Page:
Today, the brain has ceased to be regarded as existing in isolation in the human body. It is now considered in relation to its sensory, emotional and cultural environment. This book asks the question of what are the mechanisms and chemistry of the emotions? How do emotional states and the consciousness of those states permeate memory and thought? How does depression affect the emotions, and how can it be treated? How is the consciousness of self and of others constructed? Marc Jeannerod teaches physiology at the University Claude-Bernard-Lyon-I, and is the director of the Institute of Cognitive Sciences.
A relative newcomer to the world of science, psychology gives rise to a rivalry between two older siblings, philosophy and biology. This enduring conflict between materialism and spiritualism, which continues today in other forms, without adoubt was the driving force behind its progress. What we know today about the spirit is a result of this history. Biology and psychology have shaped each other in turn. This book represents a riveting study on how two centuries of spiritual quarrelling made possible the modern attempt to establish the inner workings of the mind. A professor of physiology at the Université Claude Bernard, Marc Jeannerod is also the director of an Inserm neurological research team in Lyon.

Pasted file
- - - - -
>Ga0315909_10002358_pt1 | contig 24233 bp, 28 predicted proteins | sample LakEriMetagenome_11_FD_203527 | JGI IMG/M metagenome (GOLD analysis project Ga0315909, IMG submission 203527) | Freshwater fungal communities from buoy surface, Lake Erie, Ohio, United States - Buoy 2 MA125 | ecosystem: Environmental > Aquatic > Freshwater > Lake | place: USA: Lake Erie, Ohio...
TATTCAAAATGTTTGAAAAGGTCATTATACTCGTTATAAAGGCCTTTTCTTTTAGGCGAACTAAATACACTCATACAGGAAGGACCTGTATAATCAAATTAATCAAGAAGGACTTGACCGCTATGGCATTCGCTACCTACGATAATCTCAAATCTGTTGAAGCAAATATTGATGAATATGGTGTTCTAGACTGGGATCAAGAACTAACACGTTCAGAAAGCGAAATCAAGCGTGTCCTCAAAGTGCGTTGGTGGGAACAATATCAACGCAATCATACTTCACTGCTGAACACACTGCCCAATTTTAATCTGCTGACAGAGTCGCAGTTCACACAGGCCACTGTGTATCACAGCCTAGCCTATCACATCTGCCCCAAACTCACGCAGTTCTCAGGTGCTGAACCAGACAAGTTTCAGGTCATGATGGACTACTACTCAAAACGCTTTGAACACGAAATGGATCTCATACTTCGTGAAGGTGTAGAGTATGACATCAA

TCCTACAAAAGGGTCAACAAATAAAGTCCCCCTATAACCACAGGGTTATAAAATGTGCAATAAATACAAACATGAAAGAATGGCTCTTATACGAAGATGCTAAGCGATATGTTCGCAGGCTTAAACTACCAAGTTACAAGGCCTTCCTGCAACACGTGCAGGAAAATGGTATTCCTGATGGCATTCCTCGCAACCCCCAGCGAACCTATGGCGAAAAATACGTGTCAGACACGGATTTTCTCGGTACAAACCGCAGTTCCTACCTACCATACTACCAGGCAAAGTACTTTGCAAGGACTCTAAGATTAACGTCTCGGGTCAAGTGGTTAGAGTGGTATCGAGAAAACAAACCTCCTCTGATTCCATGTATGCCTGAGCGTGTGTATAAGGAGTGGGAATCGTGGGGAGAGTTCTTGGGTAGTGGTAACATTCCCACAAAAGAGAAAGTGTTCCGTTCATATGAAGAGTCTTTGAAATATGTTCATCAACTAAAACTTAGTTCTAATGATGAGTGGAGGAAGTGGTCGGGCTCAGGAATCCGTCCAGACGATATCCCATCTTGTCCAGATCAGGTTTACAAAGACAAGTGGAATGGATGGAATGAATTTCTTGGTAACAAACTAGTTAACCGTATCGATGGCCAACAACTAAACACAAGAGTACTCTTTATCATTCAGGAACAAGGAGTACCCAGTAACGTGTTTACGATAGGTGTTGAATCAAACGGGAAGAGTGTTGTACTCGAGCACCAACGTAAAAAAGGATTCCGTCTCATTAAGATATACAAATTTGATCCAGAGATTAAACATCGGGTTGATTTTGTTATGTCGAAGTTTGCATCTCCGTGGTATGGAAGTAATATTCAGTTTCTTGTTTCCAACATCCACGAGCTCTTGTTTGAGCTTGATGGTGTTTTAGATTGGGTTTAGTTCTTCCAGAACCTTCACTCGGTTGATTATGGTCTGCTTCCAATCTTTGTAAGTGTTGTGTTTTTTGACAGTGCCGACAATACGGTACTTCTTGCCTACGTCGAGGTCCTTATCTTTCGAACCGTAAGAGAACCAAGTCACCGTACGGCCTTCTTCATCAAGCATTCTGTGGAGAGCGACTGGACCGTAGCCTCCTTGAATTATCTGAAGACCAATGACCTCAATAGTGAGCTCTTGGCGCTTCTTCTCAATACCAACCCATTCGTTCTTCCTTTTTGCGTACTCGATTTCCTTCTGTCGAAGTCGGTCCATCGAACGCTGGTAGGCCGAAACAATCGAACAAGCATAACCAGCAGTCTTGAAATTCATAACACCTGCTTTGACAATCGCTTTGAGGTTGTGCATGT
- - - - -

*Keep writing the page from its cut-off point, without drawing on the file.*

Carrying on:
For the first time, a psychoanalyst and a neurophysiologist have put their expertise together in order to progress in knowledge. The focus is rather on their ability to listen to each other, and their avoidance of concessions, than on individualistic, polemic arguments. Thus, important bridges are built between the two disciplines, which perhaps heralds the advent of another psychology. Jacques Hochmann is a professor of psychiatrics and a psychoanalyst. Marc Jeannerod is a professor of physiology and a neurophysiologist.